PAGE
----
We recently discussed some tips on identifying if your relationship conflict is ‘normal’ or worrisome, but today we’re focusing on a much more positive subject: intentional steps you and your partner can take to boost relationship communication for more love, respect, mutual wellbeing, and overall happiness.
Let’s get into it!
As with all relationship content, please be mindful that these strategies are only ideas recommended for relationships without the presence of abuse or violence. Call 000 for urgent support or connect with Brisbane Domestic Violence Service if you need help.
Eleven Strategies to Boost Relationship Communication
Communicate openly and honestly
One of the most important strategies for improving relationship conflict is to communicate openly and honestly with your partner. Develop awareness on your feelings and concerns, share these with your partner, and listen actively to what your partner has to say.
Practice active listening
It’s important to truly listen to your partner when they speak (and vice versa). Avoid interrupting, and make an effort to understand where they’re coming from. This can help to reduce conflict and improve understanding. This can be a lot harder to do when you’re feeling angry, heightened, and frustrated – so learn what your signals are and mutually agree to take space when you need to.
Take responsibility for your actions
It can be super hard to get out of your head and try to see thngs from multiple perspectives. Just as you want your partner to understand you, try to understand where they’re coming from. Acknowledge your mistakes and apologise when necessary. (This is a win win, because you’re also modelling behaviour you’d love to see from your partner and setting a new tone.)
Focus on the present
It’s easy to get caught up in past conflicts, but it’s important to focus on the present. When discussing a problem, stay focused on the current situation and avoid bringing up past issues. If you have past issues to talk through, make a note of them and return back in a separate conversation.
Conflicts often arise because of a lack of compromise. Try to see where you can help the situation by making concessions, and work together to find a middle ground that works for you both and takes all needs into account.
Try to put yourself in your partner’s shoes and understand their perspective. This can help to reduce conflict and improve understanding. It may also prompt your partner to consider things from your perspective, and create a healthy flow back and forth.
Learn to let go
If you notice yourself holding onto small conflicts (note: not disrespectful conflicts that are potentially abusive), assess what you can let go. Choose your battles wisely so that your time resolving conflict is used on the most meaningful things. If you notice a theme with smaller grudges or conflicts, dig deeper to see if there’s a bigger underlying problem.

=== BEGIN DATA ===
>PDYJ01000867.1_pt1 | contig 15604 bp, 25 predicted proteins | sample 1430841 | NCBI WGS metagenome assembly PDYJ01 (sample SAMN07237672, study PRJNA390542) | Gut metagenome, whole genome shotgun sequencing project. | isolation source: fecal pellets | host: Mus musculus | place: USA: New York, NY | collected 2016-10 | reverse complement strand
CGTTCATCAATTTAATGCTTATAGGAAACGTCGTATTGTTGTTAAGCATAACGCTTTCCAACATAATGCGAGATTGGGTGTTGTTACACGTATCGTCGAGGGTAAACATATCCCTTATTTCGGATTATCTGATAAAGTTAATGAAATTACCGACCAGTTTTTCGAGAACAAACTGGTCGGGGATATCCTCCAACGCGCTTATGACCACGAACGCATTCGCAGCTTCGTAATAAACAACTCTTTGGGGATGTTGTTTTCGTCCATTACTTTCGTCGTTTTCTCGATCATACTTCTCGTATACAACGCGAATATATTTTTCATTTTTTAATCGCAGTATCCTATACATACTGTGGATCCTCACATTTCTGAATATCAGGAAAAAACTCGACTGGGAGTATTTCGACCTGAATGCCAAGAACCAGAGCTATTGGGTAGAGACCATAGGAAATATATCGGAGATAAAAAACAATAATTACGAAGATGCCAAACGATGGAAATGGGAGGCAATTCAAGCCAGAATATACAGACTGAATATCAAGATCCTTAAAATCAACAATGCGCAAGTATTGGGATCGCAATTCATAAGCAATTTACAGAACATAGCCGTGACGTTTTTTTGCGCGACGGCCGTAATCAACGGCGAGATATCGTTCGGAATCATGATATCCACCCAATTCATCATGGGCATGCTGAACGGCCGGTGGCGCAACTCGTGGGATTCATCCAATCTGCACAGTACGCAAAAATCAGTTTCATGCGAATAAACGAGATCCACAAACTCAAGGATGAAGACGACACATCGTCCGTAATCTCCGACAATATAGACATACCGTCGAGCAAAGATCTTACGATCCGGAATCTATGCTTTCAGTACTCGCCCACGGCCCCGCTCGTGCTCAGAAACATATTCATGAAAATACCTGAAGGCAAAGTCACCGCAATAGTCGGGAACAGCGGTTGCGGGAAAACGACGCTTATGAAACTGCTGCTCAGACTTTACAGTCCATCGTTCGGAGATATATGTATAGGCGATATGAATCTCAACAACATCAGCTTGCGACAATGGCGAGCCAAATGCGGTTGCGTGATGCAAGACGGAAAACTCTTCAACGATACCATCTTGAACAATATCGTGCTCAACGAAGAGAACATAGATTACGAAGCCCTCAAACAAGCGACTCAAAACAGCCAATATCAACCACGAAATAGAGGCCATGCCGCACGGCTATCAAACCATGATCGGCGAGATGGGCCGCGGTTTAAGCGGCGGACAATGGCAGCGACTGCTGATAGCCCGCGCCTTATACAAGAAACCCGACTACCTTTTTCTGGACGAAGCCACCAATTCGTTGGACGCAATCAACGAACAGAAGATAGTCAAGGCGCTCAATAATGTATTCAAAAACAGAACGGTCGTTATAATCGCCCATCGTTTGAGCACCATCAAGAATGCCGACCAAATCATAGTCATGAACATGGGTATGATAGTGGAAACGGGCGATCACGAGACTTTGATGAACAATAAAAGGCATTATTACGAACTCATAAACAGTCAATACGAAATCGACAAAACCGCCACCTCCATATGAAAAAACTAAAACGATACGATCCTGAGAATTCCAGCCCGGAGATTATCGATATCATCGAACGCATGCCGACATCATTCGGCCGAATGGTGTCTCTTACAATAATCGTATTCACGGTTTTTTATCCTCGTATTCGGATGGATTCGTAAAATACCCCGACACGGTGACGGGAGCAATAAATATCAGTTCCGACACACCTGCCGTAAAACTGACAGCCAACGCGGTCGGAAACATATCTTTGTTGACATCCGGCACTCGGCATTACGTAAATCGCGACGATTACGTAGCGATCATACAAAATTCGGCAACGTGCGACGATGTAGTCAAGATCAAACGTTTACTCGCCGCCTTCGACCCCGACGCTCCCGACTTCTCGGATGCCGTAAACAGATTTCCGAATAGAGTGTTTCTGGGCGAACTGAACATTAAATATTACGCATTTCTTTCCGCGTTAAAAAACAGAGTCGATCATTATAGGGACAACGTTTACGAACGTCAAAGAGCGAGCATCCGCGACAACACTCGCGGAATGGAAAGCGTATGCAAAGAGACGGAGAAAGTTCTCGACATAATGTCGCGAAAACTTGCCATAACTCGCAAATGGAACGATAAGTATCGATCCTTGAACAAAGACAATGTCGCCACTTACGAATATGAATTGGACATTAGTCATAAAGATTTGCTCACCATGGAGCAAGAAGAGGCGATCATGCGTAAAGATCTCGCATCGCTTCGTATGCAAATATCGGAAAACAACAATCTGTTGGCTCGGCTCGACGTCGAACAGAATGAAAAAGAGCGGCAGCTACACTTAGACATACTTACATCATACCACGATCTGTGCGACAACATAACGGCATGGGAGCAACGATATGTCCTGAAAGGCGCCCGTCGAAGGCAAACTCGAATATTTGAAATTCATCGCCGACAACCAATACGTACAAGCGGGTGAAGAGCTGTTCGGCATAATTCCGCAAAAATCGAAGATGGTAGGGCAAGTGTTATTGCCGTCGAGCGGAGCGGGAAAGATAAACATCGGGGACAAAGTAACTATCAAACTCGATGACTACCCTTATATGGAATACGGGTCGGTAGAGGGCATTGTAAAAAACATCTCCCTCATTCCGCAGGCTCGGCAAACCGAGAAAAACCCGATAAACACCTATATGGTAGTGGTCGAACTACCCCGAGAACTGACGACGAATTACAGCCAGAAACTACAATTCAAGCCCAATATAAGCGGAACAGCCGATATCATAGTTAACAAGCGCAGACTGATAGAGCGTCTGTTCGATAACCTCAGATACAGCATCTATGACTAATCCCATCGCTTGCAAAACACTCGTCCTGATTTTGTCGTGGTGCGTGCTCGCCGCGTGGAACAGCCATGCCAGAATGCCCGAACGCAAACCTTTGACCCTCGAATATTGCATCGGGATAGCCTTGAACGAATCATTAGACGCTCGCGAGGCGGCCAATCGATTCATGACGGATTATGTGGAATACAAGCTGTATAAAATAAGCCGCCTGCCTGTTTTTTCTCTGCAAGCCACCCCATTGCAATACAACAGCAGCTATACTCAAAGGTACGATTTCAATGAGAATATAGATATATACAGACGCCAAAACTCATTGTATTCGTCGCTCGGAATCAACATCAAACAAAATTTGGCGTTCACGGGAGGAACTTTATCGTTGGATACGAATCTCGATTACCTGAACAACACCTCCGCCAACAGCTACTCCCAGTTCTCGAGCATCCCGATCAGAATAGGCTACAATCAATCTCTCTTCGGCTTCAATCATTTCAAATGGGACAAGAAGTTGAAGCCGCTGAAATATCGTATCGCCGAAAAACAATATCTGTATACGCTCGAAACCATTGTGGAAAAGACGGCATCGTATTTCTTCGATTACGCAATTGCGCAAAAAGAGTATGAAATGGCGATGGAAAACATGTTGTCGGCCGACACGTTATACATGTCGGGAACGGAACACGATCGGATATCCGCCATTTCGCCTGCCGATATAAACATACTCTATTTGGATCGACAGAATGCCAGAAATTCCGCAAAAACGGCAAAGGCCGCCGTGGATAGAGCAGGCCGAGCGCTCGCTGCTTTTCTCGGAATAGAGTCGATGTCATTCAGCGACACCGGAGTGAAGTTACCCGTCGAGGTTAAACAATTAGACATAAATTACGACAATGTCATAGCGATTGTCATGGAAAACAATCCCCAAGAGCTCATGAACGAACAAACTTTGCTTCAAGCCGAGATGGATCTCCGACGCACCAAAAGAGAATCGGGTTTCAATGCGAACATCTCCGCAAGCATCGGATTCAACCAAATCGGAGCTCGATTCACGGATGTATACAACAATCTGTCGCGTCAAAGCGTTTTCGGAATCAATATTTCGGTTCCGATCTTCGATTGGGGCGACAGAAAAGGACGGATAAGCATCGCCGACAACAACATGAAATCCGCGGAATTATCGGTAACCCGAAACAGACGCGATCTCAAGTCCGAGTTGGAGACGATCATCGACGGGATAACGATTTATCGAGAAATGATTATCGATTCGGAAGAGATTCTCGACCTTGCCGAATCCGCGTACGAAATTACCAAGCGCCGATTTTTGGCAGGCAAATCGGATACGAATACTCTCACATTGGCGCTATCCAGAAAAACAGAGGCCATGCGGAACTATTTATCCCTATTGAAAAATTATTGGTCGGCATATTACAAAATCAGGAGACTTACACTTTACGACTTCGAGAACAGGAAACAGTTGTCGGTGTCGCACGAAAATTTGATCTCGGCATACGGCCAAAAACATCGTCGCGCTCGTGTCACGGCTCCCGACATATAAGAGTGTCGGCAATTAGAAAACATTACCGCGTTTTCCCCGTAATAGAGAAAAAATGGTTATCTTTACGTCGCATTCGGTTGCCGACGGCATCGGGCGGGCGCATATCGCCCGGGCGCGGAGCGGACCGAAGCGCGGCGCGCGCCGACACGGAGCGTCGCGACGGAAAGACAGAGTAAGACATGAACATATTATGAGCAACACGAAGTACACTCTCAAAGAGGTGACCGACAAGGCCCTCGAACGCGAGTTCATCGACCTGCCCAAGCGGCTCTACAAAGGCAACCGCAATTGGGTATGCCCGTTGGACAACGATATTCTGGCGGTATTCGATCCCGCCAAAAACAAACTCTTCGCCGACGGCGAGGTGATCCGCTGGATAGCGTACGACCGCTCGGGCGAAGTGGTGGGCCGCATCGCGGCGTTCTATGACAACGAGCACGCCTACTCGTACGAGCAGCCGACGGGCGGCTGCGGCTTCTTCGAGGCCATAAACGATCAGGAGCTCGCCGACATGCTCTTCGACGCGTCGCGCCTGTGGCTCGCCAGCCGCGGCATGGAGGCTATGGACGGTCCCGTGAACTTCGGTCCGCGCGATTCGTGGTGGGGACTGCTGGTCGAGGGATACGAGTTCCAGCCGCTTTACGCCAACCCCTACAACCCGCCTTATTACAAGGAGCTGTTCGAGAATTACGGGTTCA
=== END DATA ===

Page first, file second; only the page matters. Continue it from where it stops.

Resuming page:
It’s important to set boundaries in a relationship. Communicate your needs and expectations and make sure that your partner is aware of them. This is just the start – make sure you’re reinforcing your boundaries on an ongoing basis.
If you’re struggling to resolve conflicts, consider seeking relationship therapy. A therapist can help you and your partner to understand the underlying issues and develop effective coping strategies. For couples therapy, search through directories like The Hart Centre (click here). For individual therapy, we’d love to help you at Golden Thread Therapy.
Take a break
Sometimes, it’s necessary to take a break from a conflict to cool down. Outside the confines of an argument, discuss a new plan for regulating during fights. Make sure you both agree to your terms, for example: “If I notice I’m getting angry, I will take some time out of the conversation to cool down.” This way, taking time to regulate during arguments will be less likely to be perceived as stonewalling. Return back to the situation when you’re both feeling calmer.
Take time to appreciate the good things in your relationship and be grateful for your partner. Every human wants to be loved and appreciated, and just as you crave this from your partner, they crave this from you. Practicing gratitude can help encourage respectful, healthier communication during conflict and can improve your overall relationship quality.
It’s easy to focus on your partner’s mistakes during relationship conflict, but it can often be helpful to consider what you can influence to improve the quality of your relationship communication. Take time to practice skills in:
- open and honest communication
- active listening
- taking responsibility
- focusing on the present
- practicing empathy
- letting go where you can
- setting boundaries
- seeking counselling
- learning to take breaks,
- and practicing gratitude.
Remember that these are just general starter ideas for improving relationship conflict. Your relationship is unique, and what works for one couple might not work for another. Consider these ideas through the lens of your own insight, and seek counselling if you need specialised therapeutic support.